Weed Management

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Weeds Friends or Foes: 

Weeds Friends or Foes By Danny Silva AGED 410 April 2001 Core Area (CLF300) Plant Science Unit (CLF360) Pest Management Topic (CLF) Weed Collections

What Do YOU Think?: 

What Do YOU Think? Weeds are controversial plants that are neither all good nor all bad, depending on one’s outlook. 1. Many weeds can be enjoyed for their attractive flowers and interesting seed pods. 2. Weeds quickly grow to cover unsightly scars made to the landscape by man or nature.

Don’t let Weeds Ruin Your Crops!: 

Don’t let Weeds Ruin Your Crops! 3. Weeds reduce crop yields and increase the cost of producing crops. 4. Some weeds are poisonous and others may cause allergies.

Don’t let Weeds Ruin Your Day!: 

Don’t let Weeds Ruin Your Day! a. For a farmer or gardener to do an effective job of controlling troublesome weeds, exact identification of the weed pest is important. b. The selection of the most effective control method depends on one’s ability to properly identify the problem pest species.

Identification is the Key: 

Identification is the Key The purpose of a weed collection is to help the person making the collection more adept at identifying weeds. 1. A simple way to begin to identify some common weeds is to compare your specimens with drawings and colored photographs using references such as those listed at the beginning of this unit.

Use Those Resources: 

Use Those Resources a. The use of weed keys such as those found in field guides and references do require specialized knowledge of weeds b. Specialists like farm advisors, agriculture commissioners, or college or university agriculture staffs can be contacted for help in identifying plant species.

Weed Classification: 

Weed Classification 2. The classification of weeds is achieved by grouping together those weeds whose similarities are greater than their differences. a. Most weeds can be placed into two convenient groups, narrow leafed and broad leafed. 1) Narrow leafed weeds include grasses, sedges, rushes and cattails, which all have parallel veins in their leaves. 2) Broad leafed weeds include most others such as mustards, dock, pigweed, purslane and morning glory, all having net-like pattern of veins in the leaves.

“Live Long and Prosper”: 

“Live Long and Prosper” b. Like other plants, weeds have varying types of life cycles: 1) annual weeds live for one year or less, 2) biannual weeds live for two growing seasons, and 3) perennial weeds live for 3 or more years.

What’s Your Name?: 

What’s Your Name? c. Weeds and most other plants have unique physical features which can be used for identification. 1) Flowers and certain sexual reproductive organs very among species. a) To use flowers as an aid to identification you need to familiar with the different flower parts. b) Flowers appear singly or as compound inflorescence. c) Different names such as catkin, head, panicle,raceme, spike, and umbel describe how flowers are arranged in an inflorescence. d) The arrangement, shape, vein patterns and presence of hairs or spines are noted differences in leaves. e) Stem variations such as rhizomes, stolons, and tubers are helpful to help identify some species. f) Taproots of the broad leafed weeds will separate them from the fibrous roots of grasses. g) Fruits and seeds are all unique in their shape, size, markings and color.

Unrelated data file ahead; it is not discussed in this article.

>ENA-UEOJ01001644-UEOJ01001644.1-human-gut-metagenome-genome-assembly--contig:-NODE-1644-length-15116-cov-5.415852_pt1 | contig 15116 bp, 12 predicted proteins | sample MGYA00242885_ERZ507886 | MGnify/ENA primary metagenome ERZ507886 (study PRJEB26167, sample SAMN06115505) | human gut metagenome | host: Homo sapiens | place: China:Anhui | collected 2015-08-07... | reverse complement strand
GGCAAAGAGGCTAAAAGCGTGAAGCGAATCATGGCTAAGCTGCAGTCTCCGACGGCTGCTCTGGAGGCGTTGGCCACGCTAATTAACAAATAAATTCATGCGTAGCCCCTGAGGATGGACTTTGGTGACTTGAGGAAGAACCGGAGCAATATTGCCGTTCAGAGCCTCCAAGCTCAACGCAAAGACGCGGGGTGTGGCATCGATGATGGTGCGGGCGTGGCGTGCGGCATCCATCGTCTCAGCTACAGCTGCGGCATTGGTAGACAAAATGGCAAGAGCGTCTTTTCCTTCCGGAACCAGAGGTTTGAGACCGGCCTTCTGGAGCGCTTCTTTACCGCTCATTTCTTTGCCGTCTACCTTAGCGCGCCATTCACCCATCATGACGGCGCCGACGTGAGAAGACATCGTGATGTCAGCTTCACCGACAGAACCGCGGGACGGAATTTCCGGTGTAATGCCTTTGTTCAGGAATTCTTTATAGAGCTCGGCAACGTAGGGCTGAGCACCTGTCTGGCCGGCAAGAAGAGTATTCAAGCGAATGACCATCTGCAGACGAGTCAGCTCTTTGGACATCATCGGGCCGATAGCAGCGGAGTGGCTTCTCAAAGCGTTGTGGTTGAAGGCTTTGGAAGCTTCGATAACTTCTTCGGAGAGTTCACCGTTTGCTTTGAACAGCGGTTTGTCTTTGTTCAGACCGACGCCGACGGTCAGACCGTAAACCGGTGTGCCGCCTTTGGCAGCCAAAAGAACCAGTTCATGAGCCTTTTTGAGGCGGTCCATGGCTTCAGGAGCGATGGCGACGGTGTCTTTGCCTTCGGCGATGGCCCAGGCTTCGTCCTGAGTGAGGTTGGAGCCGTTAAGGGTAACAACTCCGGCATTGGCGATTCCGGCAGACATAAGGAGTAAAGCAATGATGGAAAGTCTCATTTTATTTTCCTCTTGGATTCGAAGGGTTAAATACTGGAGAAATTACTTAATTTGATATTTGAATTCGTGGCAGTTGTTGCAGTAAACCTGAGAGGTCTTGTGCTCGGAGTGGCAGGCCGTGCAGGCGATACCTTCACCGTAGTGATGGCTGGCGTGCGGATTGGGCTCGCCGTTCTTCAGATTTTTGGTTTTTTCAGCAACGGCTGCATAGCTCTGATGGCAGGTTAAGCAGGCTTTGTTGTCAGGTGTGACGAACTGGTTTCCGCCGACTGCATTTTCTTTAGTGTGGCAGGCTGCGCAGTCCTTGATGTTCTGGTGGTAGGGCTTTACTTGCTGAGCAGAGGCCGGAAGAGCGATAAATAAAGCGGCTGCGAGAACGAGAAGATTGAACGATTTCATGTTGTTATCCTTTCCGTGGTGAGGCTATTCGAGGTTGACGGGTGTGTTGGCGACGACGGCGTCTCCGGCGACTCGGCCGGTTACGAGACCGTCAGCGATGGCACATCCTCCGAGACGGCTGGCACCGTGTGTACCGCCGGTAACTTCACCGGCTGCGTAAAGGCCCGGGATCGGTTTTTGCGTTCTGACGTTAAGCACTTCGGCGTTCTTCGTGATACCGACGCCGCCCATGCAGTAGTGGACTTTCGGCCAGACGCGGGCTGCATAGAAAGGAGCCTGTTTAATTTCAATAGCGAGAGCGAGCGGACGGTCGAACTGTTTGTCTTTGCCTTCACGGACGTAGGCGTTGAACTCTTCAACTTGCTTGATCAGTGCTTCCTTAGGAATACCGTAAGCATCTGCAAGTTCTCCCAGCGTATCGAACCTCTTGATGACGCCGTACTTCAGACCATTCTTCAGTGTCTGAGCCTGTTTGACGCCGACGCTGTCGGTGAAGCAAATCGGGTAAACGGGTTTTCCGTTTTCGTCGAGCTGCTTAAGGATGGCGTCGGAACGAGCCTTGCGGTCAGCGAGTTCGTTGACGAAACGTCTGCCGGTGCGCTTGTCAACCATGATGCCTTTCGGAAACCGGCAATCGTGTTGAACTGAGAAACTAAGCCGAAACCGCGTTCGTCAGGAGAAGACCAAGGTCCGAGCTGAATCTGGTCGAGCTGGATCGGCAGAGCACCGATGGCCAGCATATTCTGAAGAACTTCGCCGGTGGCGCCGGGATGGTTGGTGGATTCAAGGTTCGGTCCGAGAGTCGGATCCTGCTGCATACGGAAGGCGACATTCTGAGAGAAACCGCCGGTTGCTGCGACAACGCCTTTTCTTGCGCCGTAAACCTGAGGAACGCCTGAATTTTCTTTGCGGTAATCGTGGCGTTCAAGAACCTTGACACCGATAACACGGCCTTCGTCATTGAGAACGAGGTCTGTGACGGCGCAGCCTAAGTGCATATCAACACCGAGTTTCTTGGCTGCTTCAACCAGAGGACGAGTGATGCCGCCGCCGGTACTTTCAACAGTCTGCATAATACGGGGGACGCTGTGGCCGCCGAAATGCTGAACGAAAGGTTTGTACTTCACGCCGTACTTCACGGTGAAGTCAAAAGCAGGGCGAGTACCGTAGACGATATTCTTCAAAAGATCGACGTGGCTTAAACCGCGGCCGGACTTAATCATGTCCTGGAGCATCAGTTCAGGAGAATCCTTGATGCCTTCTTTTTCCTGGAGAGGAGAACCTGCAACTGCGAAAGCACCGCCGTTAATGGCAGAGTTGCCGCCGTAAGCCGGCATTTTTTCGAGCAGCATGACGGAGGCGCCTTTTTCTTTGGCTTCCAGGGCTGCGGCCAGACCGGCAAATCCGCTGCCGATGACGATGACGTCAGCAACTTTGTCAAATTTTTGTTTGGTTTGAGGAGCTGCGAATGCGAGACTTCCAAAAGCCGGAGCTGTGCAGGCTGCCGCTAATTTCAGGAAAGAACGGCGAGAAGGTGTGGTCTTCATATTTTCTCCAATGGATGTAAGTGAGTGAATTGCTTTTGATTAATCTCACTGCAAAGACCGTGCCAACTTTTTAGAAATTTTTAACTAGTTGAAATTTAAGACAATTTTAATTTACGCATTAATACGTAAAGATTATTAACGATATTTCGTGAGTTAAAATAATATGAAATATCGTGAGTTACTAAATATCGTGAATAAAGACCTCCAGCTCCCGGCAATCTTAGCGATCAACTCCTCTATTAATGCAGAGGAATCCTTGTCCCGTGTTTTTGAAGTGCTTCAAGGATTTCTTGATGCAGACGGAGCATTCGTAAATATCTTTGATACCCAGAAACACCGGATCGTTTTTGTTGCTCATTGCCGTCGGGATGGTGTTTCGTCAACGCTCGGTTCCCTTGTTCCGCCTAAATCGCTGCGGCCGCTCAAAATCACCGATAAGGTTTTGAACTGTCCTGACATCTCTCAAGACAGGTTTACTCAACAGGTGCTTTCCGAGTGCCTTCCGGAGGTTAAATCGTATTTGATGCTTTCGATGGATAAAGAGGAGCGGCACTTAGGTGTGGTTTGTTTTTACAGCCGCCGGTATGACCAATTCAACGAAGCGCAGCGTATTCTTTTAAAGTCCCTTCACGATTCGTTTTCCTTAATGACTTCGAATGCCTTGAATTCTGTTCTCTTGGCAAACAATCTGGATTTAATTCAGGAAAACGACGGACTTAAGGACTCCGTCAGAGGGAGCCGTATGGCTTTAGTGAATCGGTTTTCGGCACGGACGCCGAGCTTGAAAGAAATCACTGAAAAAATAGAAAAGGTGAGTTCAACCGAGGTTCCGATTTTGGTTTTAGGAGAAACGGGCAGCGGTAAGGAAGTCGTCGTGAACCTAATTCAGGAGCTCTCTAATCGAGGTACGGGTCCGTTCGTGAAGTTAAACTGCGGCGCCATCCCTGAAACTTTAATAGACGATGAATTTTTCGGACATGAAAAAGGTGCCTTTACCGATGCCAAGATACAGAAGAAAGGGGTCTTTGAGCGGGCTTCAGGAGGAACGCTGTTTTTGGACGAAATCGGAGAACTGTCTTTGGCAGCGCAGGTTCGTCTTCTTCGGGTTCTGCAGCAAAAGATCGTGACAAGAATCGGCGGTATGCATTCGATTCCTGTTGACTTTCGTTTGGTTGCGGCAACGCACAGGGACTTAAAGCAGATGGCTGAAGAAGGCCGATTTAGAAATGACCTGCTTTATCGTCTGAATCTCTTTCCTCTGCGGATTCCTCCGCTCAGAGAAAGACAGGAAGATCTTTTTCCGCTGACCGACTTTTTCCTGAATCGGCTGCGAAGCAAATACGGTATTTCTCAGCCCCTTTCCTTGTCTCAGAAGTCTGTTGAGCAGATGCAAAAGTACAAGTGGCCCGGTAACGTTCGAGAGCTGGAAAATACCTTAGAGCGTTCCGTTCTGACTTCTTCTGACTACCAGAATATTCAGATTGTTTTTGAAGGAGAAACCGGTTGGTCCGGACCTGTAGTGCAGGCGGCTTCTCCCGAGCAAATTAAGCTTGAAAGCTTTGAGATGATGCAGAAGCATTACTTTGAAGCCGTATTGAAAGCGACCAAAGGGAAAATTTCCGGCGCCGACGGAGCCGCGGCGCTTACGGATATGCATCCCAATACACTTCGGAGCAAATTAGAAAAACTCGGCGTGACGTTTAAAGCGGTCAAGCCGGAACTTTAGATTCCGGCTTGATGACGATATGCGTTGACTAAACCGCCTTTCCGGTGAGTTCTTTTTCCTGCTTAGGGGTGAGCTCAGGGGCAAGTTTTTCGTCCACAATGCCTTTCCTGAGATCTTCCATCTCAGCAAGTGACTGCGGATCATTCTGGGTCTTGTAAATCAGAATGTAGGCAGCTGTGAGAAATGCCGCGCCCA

Ah! A Baby Weed: 

Ah! A Baby Weed 3. It is especially helpful to be able to identify weeds while they are in the cotyledon stage (one of a pair of the first leaves from a sprouting seed…also called a “seed leaf”). a) The weed can be controlled before it competes with crop plants. b) Usually control measures are more effective and less costly when weeds are treated at an immature stage of their life cycles.

A Chance to Practice: 

A Chance to Practice The following 25 slides are of some common weeds. The first line is a common name. The second line the scientific name. Third line tells the life cycle. The fourth line is the growing season. Annual Bluegrass Poa Annua Annual Cool season

Slide12: 

Annual Bluegrass Poa Annua Annual Cool season

Slide13: 

Bermuda Grass Cynodon dactylon Perennial (dormant in cool season)

Slide14: 

Crabgrass Digitaria ischaemum Annual Warm season

Slide15: 

Knotweed Polygonum aviculare Annual Warm season

Slide16: 

Curly Dock Rumex crispus Perennial

Slide17: 

Bristly Oxtongue Picris echioides Biennial

Slide18: 

Cheeseweed or Mallow Malva parviflora Biennel

Slide19: 

Cudweed or Cotton Batting Gnaphalium chilense Biennial

Slide20: 

Bur Clover Medicago polymorpha Annual Cool season

Slide21: 

Oxalis Oxalis spp. Perennial

Slide22: 

Common Goundsel Senecio vulgaris Annual Cool season

Slide23: 

Dandelion Taraxacum officinale Perennial

Slide24: 

Sow Thistle Sonchus oleraceus Annual Cool season

Slide25: 

Fennel Foeniculum vulgare Perennial

Slide26: 

Filaree Erodium spp. Annual Cool season

Slide27: 

Lambsquarters Chenopodium album Annual Warm season

Slide28: 

Broadleaf Plantain Plantago major Perennial

Slide29: 

Narrowleaf Plantain Plantago lanceolata Perennial

Slide30: 

Petty Spurge Euphorbia peplus Annual Cool season

Slide31: 

Prostrate Spurge Euphorbia maculata Annual Warm season

Slide32: 

Purslane Portulaca oleraceae Annual Warm season

Slide33: 

Scarlet Pimpernel Anagallis arvensis Annual Cool season

Slide34: 

Yellow Mustard Brassica species Annual Cool season

Slide35: 

Yellow Nutsedge Cyperus esculentus Perennial

Slide36: 

Shepherd’s Purse Capsella bursa-paston’s Annual Cool Season